Apple will let users download iPhone apps directly from the developers’ websites from Mashable

Apple has recently been making big changes to how it runs its core platforms in order to comply with the EU’s new Big Tech regulations known as the Digital Markets Act (DMA).

After weeks of unveiling new – and often controversial – new policies, Apple announced one of its most significant DMA-inspired moves yet on Tuesday: Web distribution.

This means that Apple will let app developers distribute their iOS apps to iPhone and iPad users directly through the developers’ own websites.

In addition, developers will be allowed to link out to external pages within their apps without having to follow Apple’s guidelines or templates for discounts, promotions, and other deals. Companies who choose to set up an “alternative marketplace” will also now be allowed to solely distribute their own apps through those platforms.

Apple announced these new EU policy additions in an update on Tuesday titled “More options for apps distributed in the European Union.”

The way apps are distributed on iOS in the EU will forever change

Apple first announced sweeping changes to its App Store model earlier this year in preparation for the DMA. The new EU regulation officially went into effect last week and forces Big Tech companies, known as “gatekeepers,” to open their core platforms to third-parties in order to spur competition.

Apple introduced a slew of DMA-inspired changes that spans all facets of iOS, but its App Store changes were easily the most significant. Due to the DMA, Apple could no longer monopolize app distribution on iOS through the App Store. Apple complied by allowing competitors to the App Store, known as  “alternative marketplaces,” to distribute apps on iOS devices. Developers who released these apps on these marketplaces would not need to follow Apple’s App Store content policies or take part in Apple’s App Store revenue share model.

However, its new App Store policies were widely criticized by its peers in the tech industry. Under Apple’s DMA-inspired changes, app developers who agree to the company’s new terms which allow for “alternative marketplaces” will end up being charged a €0.50 “Core Technology Fee” for every first annual installation over one million installs. This means that for the very first time, developers could owe money to Apple without pulling in any revenue from its apps.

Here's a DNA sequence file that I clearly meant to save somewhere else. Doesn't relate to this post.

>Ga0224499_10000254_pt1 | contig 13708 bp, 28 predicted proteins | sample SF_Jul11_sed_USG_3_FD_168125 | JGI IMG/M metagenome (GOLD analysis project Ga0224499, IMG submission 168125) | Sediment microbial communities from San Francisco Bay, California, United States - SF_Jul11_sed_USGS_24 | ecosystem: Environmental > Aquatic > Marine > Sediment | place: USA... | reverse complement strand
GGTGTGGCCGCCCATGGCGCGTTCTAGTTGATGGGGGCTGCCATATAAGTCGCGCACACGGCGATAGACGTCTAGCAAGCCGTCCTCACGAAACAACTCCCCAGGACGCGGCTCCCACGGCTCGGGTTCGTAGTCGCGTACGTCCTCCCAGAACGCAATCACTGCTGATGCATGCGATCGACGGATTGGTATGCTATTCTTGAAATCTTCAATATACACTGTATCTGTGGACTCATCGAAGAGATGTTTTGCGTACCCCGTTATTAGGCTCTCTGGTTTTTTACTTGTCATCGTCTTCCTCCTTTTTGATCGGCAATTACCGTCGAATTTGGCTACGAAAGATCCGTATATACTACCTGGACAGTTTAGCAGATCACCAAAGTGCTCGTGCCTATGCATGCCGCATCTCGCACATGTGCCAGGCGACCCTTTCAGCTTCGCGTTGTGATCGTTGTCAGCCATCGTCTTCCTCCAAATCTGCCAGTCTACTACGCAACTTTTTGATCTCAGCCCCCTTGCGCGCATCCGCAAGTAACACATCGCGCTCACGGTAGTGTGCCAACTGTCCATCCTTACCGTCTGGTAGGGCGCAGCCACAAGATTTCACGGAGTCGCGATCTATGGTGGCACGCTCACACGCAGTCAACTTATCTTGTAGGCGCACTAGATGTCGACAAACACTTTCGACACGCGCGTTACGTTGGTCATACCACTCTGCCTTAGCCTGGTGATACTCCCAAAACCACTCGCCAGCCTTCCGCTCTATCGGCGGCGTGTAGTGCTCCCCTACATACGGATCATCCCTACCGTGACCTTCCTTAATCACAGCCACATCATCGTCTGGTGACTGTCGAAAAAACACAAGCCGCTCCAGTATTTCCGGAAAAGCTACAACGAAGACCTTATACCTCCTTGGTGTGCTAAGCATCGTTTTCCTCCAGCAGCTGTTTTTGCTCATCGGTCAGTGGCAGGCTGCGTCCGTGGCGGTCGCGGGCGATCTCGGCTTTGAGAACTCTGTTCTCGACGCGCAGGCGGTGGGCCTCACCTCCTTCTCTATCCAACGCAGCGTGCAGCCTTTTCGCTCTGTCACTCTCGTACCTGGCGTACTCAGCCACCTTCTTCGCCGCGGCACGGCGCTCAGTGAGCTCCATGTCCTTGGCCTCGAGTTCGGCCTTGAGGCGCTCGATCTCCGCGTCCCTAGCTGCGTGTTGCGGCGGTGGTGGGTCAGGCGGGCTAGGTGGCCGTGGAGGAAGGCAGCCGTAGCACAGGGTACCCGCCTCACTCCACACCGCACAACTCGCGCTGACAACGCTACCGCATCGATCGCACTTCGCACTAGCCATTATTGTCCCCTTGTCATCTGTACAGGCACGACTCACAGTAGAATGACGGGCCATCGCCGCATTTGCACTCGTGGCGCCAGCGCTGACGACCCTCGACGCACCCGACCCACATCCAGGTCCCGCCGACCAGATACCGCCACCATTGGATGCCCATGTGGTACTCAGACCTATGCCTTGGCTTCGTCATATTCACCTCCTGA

With that being said, these latest updates from Apple are a step in the right direction but there are more stringent requirements for developers choosing to distribute their apps in this way.

Apple will still require that developers who distribute their apps from their websites be enrolled in the Apple Developer Program. In addition, Apple says those developers must be in “good standing in the Apple Developer Program for two continuous years or more, and have an app that had more than one million first annual installs on iOS in the EU in the prior calendar year.” Apple will also require that those developers take on responsibilities typically reserved for app distributors such as handling government requests and keeping in touch with Apple regarding potential issues such as fraudulent or illegal behavior related to the apps.

One major drawback, though, is that apps distributed directly via a developer’s website are still subject to the controversial Core Technology Fee.

And, of course, only app developers in the EU are covered by these new iOS app distribution policies. Everyone else still has to go through Apple’s official App Store.

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